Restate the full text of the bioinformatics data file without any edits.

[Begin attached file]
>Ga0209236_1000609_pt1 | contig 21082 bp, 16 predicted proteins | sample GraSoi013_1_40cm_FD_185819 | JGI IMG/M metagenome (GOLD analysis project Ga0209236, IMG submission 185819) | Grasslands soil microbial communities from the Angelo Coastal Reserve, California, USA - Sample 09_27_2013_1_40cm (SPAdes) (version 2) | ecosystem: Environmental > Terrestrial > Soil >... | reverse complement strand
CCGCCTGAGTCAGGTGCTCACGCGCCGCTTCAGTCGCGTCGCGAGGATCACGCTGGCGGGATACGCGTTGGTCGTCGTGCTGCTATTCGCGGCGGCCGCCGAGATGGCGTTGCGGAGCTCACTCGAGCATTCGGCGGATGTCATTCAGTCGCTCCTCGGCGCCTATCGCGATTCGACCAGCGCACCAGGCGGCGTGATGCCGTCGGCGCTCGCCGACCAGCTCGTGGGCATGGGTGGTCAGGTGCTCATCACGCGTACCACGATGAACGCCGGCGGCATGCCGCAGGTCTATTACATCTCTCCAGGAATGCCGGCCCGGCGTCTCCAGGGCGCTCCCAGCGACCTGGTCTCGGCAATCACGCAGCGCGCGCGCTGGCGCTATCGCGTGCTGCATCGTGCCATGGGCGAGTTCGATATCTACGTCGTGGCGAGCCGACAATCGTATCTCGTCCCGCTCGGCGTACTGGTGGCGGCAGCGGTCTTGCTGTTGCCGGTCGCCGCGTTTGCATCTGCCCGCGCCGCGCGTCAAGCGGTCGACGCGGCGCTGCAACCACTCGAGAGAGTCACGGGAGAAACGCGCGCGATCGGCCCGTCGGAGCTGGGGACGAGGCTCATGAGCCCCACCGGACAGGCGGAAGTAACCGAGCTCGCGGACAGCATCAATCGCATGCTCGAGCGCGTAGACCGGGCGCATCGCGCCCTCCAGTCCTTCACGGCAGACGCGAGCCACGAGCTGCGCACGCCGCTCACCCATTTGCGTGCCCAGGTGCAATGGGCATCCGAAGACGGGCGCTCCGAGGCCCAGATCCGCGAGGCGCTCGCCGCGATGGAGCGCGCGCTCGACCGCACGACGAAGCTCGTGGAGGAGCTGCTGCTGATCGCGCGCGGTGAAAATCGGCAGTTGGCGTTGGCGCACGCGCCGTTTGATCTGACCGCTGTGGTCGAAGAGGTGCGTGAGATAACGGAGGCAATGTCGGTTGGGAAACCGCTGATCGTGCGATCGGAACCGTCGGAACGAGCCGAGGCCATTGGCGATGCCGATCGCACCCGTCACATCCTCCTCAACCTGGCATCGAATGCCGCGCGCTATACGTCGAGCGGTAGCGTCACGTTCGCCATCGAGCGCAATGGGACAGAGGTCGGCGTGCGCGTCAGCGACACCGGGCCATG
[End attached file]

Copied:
>Ga0209236_1000609_pt1 | contig 21082 bp, 16 predicted proteins | sample GraSoi013_1_40cm_FD_185819 | JGI IMG/M metagenome (GOLD analysis project Ga0209236, IMG submission 185819) | Grasslands soil microbial communities from the Angelo Coastal Reserve, California, USA - Sample 09_27_2013_1_40cm (SPAdes) (version 2) | ecosystem: Environmental > Terrestrial > Soil >... | reverse complement strand
CCGCCTGAGTCAGGTGCTCACGCGCCGCTTCAGTCGCGTCGCGAGGATCACGCTGGCGGGATACGCGTTGGTCGTCGTGCTGCTATTCGCGGCGGCCGCCGAGATGGCGTTGCGGAGCTCACTCGAGCATTCGGCGGATGTCATTCAGTCGCTCCTCGGCGCCTATCGCGATTCGACCAGCGCACCAGGCGGCGTGATGCCGTCGGCGCTCGCCGACCAGCTCGTGGGCATGGGTGGTCAGGTGCTCATCACGCGTACCACGATGAACGCCGGCGGCATGCCGCAGGTCTATTACATCTCTCCAGGAATGCCGGCCCGGCGTCTCCAGGGCGCTCCCAGCGACCTGGTCTCGGCAATCACGCAGCGCGCGCGCTGGCGCTATCGCGTGCTGCATCGTGCCATGGGCGAGTTCGATATCTACGTCGTGGCGAGCCGACAATCGTATCTCGTCCCGCTCGGCGTACTGGTGGCGGCAGCGGTCTTGCTGTTGCCGGTCGCCGCGTTTGCATCTGCCCGCGCCGCGCGTCAAGCGGTCGACGCGGCGCTGCAACCACTCGAGAGAGTCACGGGAGAAACGCGCGCGATCGGCCCGTCGGAGCTGGGGACGAGGCTCATGAGCCCCACCGGACAGGCGGAAGTAACCGAGCTCGCGGACAGCATCAATCGCATGCTCGAGCGCGTAGACCGGGCGCATCGCGCCCTCCAGTCCTTCACGGCAGACGCGAGCCACGAGCTGCGCACGCCGCTCACCCATTTGCGTGCCCAGGTGCAATGGGCATCCGAAGACGGGCGCTCCGAGGCCCAGATCCGCGAGGCGCTCGCCGCGATGGAGCGCGCGCTCGACCGCACGACGAAGCTCGTGGAGGAGCTGCTGCTGATCGCGCGCGGTGAAAATCGGCAGTTGGCGTTGGCGCACGCGCCGTTTGATCTGACCGCTGTGGTCGAAGAGGTGCGTGAGATAACGGAGGCAATGTCGGTTGGGAAACCGCTGATCGTGCGATCGGAACCGTCGGAACGAGCCGAGGCCATTGGCGATGCCGATCGCACCCGTCACATCCTCCTCAACCTGGCATCGAATGCCGCGCGCTATACGTCGAGCGGTAGCGTCACGTTCGCCATCGAGCGCAATGGGACAGAGGTCGGCGTGCGCGTCAGCGACACCGGGCCATG